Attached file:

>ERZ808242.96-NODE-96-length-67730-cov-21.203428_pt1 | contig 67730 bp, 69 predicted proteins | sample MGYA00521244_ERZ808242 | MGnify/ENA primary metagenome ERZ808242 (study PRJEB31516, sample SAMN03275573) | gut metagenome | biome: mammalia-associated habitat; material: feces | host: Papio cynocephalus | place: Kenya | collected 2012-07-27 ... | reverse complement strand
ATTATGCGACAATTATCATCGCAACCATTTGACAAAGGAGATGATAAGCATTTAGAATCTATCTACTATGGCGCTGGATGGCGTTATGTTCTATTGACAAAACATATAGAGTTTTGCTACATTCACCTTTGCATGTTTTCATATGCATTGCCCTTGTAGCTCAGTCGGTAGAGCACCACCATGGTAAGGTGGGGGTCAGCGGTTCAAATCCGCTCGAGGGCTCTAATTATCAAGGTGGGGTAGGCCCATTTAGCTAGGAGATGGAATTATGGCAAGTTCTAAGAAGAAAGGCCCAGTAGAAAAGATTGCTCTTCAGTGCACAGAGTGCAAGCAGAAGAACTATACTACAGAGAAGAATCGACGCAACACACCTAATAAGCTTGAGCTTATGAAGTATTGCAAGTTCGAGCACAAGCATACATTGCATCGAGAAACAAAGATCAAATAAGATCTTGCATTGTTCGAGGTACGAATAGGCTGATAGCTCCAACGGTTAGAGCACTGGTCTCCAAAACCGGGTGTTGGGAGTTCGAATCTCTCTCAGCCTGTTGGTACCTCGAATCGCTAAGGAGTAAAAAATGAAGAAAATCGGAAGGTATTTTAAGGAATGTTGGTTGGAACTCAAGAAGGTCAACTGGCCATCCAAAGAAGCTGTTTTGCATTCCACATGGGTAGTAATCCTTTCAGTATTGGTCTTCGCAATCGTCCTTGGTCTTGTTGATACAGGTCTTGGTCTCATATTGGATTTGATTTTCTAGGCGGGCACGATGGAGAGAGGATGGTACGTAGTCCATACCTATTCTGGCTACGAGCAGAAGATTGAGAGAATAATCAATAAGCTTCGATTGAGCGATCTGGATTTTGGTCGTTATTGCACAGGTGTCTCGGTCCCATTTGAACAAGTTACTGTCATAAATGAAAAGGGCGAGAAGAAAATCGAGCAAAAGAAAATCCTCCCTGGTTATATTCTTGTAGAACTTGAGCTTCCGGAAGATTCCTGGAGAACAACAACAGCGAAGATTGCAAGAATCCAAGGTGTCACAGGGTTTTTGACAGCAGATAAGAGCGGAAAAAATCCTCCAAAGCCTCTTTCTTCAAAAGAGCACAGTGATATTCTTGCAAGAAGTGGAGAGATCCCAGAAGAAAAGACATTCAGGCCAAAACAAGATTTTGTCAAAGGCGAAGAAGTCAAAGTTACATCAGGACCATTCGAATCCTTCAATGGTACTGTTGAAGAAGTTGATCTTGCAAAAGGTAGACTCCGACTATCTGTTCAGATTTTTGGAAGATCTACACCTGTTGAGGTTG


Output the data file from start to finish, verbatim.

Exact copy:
>ERZ808242.96-NODE-96-length-67730-cov-21.203428_pt1 | contig 67730 bp, 69 predicted proteins | sample MGYA00521244_ERZ808242 | MGnify/ENA primary metagenome ERZ808242 (study PRJEB31516, sample SAMN03275573) | gut metagenome | biome: mammalia-associated habitat; material: feces | host: Papio cynocephalus | place: Kenya | collected 2012-07-27 ... | reverse complement strand
ATTATGCGACAATTATCATCGCAACCATTTGACAAAGGAGATGATAAGCATTTAGAATCTATCTACTATGGCGCTGGATGGCGTTATGTTCTATTGACAAAACATATAGAGTTTTGCTACATTCACCTTTGCATGTTTTCATATGCATTGCCCTTGTAGCTCAGTCGGTAGAGCACCACCATGGTAAGGTGGGGGTCAGCGGTTCAAATCCGCTCGAGGGCTCTAATTATCAAGGTGGGGTAGGCCCATTTAGCTAGGAGATGGAATTATGGCAAGTTCTAAGAAGAAAGGCCCAGTAGAAAAGATTGCTCTTCAGTGCACAGAGTGCAAGCAGAAGAACTATACTACAGAGAAGAATCGACGCAACACACCTAATAAGCTTGAGCTTATGAAGTATTGCAAGTTCGAGCACAAGCATACATTGCATCGAGAAACAAAGATCAAATAAGATCTTGCATTGTTCGAGGTACGAATAGGCTGATAGCTCCAACGGTTAGAGCACTGGTCTCCAAAACCGGGTGTTGGGAGTTCGAATCTCTCTCAGCCTGTTGGTACCTCGAATCGCTAAGGAGTAAAAAATGAAGAAAATCGGAAGGTATTTTAAGGAATGTTGGTTGGAACTCAAGAAGGTCAACTGGCCATCCAAAGAAGCTGTTTTGCATTCCACATGGGTAGTAATCCTTTCAGTATTGGTCTTCGCAATCGTCCTTGGTCTTGTTGATACAGGTCTTGGTCTCATATTGGATTTGATTTTCTAGGCGGGCACGATGGAGAGAGGATGGTACGTAGTCCATACCTATTCTGGCTACGAGCAGAAGATTGAGAGAATAATCAATAAGCTTCGATTGAGCGATCTGGATTTTGGTCGTTATTGCACAGGTGTCTCGGTCCCATTTGAACAAGTTACTGTCATAAATGAAAAGGGCGAGAAGAAAATCGAGCAAAAGAAAATCCTCCCTGGTTATATTCTTGTAGAACTTGAGCTTCCGGAAGATTCCTGGAGAACAACAACAGCGAAGATTGCAAGAATCCAAGGTGTCACAGGGTTTTTGACAGCAGATAAGAGCGGAAAAAATCCTCCAAAGCCTCTTTCTTCAAAAGAGCACAGTGATATTCTTGCAAGAAGTGGAGAGATCCCAGAAGAAAAGACATTCAGGCCAAAACAAGATTTTGTCAAAGGCGAAGAAGTCAAAGTTACATCAGGACCATTCGAATCCTTCAATGGTACTGTTGAAGAAGTTGATCTTGCAAAAGGTAGACTCCGACTATCTGTTCAGATTTTTGGAAGATCTACACCTGTTGAGGTTG